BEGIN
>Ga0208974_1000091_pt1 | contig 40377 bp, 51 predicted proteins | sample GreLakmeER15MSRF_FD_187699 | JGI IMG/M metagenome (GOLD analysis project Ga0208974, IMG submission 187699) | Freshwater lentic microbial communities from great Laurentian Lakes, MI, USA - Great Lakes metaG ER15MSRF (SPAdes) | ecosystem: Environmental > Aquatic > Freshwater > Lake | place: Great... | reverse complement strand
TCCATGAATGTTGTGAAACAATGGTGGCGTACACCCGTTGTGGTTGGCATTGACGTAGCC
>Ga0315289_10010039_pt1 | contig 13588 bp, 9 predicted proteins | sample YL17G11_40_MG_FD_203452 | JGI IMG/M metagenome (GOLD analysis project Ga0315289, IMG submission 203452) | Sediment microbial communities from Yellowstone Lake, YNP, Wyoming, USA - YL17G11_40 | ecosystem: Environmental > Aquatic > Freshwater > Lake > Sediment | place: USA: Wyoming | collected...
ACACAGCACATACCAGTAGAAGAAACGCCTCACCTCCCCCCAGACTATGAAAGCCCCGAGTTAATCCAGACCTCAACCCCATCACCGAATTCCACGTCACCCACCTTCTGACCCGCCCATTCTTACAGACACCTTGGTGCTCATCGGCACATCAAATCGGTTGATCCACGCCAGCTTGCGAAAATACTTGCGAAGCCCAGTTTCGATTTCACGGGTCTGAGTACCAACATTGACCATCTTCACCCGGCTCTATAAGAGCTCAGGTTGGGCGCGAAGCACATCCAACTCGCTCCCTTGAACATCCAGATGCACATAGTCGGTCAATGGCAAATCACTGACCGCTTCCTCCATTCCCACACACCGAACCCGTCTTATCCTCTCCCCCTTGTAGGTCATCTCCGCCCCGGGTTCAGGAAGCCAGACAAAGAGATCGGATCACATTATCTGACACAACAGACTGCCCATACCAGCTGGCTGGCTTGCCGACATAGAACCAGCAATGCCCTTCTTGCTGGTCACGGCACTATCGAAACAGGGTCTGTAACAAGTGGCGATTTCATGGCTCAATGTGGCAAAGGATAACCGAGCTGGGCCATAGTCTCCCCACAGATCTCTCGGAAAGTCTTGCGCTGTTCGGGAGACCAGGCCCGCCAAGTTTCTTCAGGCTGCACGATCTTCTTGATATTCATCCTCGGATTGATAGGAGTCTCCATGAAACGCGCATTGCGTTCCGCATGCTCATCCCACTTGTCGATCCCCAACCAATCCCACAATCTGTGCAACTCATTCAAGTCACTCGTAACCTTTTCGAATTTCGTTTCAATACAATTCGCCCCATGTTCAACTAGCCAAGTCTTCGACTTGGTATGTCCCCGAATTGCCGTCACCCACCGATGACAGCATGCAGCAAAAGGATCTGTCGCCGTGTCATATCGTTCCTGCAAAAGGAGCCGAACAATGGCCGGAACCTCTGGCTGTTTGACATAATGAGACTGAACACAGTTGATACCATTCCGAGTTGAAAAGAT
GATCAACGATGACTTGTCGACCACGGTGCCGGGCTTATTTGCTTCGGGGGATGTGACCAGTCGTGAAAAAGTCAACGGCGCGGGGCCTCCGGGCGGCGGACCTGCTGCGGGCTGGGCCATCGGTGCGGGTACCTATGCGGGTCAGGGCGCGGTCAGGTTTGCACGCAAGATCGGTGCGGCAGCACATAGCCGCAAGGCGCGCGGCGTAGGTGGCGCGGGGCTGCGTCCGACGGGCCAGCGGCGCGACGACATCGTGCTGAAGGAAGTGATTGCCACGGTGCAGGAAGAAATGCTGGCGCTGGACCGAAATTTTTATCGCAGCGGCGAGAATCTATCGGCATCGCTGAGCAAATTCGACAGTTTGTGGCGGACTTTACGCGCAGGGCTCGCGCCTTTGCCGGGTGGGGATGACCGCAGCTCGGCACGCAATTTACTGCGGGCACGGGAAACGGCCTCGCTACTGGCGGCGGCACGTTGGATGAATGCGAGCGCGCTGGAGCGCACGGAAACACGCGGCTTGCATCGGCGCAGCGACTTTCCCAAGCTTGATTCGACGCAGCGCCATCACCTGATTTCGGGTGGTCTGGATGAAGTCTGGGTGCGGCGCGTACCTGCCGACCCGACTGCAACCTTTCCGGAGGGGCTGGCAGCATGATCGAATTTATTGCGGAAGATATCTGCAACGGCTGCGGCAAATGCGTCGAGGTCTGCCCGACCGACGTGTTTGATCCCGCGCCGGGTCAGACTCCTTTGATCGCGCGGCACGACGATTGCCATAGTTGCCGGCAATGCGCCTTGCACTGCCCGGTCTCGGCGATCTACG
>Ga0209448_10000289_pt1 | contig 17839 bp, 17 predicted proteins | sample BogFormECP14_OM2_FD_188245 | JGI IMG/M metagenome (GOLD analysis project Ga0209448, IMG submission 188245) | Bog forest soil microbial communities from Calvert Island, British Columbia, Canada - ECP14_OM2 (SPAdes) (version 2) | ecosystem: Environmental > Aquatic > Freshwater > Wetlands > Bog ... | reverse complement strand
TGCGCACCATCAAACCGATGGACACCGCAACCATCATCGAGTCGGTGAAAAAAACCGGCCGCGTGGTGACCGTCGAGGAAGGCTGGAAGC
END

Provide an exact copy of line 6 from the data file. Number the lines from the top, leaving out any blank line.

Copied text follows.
>Ga0209448_10000289_pt1 | contig 17839 bp, 17 predicted proteins | sample BogFormECP14_OM2_FD_188245 | JGI IMG/M metagenome (GOLD analysis project Ga0209448, IMG submission 188245) | Bog forest soil microbial communities from Calvert Island, British Columbia, Canada - ECP14_OM2 (SPAdes) (version 2) | ecosystem: Environmental > Aquatic > Freshwater > Wetlands > Bog ... | reverse complement strand